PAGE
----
Numerous studies have supported the disclaimer that our generation is very familiar with: cigarette smoking is dangerous to your health. Studies have also shown that when you quit smoking, there is a great reduction of overall mortality and risk of death from cardiovascular diseases and lung cancer. Completely kicking the habit is required because long-time smokers still has an excess risk of developing cancer for up to 30 years.
Still, smoking remains the most preventable cause of human mortality. However, its addictive effects directly influencing the brain make it really difficult to kick the habit. So, in addition to your goal of a cleaner and healthier lifestyle, we are making a list of diseases that will further motivate your goal to quit smoking. For the smokers who still haven’t thought about quitting, consider the following:
1. Cancer – Many people know cigarette smoking causes lung cancer, but few have heard of smoking causing cancers of the oral cavity, larynx, esophagus, and even the bladder. Hundreds of chemical agents in a typical cigarette stick are carcinogenic, meaning they may cause cell mutations and precipitate the disease. It is estimated that over annually, 100,000 deaths in the United States are from smoking-related cancer.
2. Emphysema – The chemicals in cigarette smoke causes destruction of the lobular walls of the lungs, resulting to trapping of air and difficulty of breathing. Emphysema ranks as the fifth leading cause of morbidity and mortality in the United States. At its worst, patients with emphysema could develop right-sided heart failure, congestive heart failure, and lung collapse.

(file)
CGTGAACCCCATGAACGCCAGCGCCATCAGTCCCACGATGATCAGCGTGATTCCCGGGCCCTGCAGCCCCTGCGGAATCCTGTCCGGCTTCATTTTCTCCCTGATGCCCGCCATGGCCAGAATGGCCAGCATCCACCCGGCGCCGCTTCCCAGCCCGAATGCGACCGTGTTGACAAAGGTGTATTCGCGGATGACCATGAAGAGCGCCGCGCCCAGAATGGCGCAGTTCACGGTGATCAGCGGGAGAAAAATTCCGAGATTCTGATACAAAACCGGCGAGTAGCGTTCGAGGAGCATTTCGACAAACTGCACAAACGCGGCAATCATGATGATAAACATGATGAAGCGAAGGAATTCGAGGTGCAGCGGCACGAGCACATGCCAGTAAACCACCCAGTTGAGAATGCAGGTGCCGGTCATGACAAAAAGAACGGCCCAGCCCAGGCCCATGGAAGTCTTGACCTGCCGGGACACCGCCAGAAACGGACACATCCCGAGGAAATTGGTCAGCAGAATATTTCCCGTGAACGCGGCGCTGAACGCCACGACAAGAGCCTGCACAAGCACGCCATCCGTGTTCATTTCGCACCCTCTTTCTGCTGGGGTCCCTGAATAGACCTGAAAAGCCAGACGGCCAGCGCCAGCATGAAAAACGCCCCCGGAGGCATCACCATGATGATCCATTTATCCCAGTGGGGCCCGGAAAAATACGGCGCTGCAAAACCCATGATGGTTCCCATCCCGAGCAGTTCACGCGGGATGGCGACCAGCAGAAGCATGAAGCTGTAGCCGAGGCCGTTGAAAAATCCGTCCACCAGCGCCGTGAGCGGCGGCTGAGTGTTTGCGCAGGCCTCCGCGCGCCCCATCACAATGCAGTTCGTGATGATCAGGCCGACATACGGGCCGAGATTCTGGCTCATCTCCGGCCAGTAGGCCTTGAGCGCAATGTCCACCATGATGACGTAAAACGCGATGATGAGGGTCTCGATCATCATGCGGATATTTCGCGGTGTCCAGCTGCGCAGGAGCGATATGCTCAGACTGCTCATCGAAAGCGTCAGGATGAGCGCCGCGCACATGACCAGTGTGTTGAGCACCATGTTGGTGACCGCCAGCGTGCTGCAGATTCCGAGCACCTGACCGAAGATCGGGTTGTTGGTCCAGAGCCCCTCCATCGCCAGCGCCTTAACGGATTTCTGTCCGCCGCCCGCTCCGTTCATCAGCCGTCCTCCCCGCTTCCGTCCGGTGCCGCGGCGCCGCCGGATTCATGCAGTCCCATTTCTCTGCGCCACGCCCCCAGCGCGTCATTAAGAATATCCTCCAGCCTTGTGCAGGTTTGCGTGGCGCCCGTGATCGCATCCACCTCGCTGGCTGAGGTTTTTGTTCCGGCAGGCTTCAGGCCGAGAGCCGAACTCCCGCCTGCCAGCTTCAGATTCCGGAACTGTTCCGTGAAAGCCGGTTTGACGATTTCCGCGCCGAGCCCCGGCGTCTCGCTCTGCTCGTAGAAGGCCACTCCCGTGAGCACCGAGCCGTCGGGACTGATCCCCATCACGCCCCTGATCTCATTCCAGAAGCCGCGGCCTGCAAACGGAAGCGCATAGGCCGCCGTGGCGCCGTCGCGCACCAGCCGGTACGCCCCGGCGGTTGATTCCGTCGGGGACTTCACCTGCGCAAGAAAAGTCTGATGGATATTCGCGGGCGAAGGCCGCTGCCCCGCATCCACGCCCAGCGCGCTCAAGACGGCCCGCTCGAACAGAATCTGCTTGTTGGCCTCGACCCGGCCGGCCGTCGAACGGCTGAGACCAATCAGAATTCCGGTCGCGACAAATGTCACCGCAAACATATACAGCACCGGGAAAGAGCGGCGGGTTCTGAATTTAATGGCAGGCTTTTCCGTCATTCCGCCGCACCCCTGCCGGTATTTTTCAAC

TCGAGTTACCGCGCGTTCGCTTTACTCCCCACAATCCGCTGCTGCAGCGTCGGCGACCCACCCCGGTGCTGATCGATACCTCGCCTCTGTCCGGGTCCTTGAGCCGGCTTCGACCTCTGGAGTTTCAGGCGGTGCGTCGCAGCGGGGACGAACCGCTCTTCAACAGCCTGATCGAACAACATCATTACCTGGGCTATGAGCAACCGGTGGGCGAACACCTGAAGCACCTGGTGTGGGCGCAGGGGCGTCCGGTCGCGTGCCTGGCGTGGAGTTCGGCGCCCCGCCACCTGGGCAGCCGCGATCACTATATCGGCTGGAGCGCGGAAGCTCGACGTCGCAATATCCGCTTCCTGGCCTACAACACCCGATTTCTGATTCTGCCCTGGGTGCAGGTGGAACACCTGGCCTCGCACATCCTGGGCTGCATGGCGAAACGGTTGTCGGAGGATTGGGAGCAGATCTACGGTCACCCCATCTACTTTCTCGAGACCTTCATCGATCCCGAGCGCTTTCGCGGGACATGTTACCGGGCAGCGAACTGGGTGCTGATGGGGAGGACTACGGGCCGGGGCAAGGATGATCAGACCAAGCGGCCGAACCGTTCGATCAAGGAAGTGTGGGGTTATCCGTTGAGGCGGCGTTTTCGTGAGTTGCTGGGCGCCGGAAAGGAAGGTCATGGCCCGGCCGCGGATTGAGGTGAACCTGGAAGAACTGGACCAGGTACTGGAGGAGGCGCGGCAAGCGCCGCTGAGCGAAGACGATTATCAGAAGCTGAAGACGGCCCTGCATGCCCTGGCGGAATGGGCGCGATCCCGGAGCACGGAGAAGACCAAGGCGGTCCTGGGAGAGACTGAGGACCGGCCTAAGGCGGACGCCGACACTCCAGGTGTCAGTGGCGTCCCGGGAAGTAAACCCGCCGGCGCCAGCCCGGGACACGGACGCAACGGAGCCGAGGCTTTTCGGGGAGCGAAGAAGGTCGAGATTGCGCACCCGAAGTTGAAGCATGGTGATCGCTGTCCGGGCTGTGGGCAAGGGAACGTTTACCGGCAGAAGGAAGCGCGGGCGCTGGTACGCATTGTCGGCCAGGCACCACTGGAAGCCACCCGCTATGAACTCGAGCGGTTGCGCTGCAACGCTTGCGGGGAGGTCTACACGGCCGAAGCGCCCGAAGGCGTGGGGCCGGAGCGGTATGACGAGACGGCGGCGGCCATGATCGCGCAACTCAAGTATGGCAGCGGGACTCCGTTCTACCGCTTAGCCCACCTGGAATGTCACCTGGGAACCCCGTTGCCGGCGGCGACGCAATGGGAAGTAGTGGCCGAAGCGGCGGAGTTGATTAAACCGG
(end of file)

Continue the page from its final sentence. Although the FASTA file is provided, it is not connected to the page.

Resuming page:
3. Chronic Bronchitis – Approximately 90% of patients with chronic bronchitis are smokers. The condition is thought to arise from long-standing irritation of the airways, leading to cough, excessive mucus production and airway obstruction. Chronic persistent bronchitis can lead to emphysema, lung cancer, and heart failure.
4. Buerger Disease – The disease is somewhat rare, except that it has preponderance for heavy smokers, particularly those aged 35 years and below. In BD, there is inflammation of the medium-sized and small arteries found in the extremities. Symptoms include severe pain of the affected part even at rest, ulceration of the toes, feet, or fingers, and cold sensitivity.
5. Systemic Atherosclerosis and Myocardial Infarction (heart attack) – Smoking is strongly correlated with the development of atherosclerosis and subsequent heart attacks, and the incidence is increased in patients with hypertension and diabetes. This is the main reason why doctors advise middle-aged men to quit smoking and take up a healthier habit.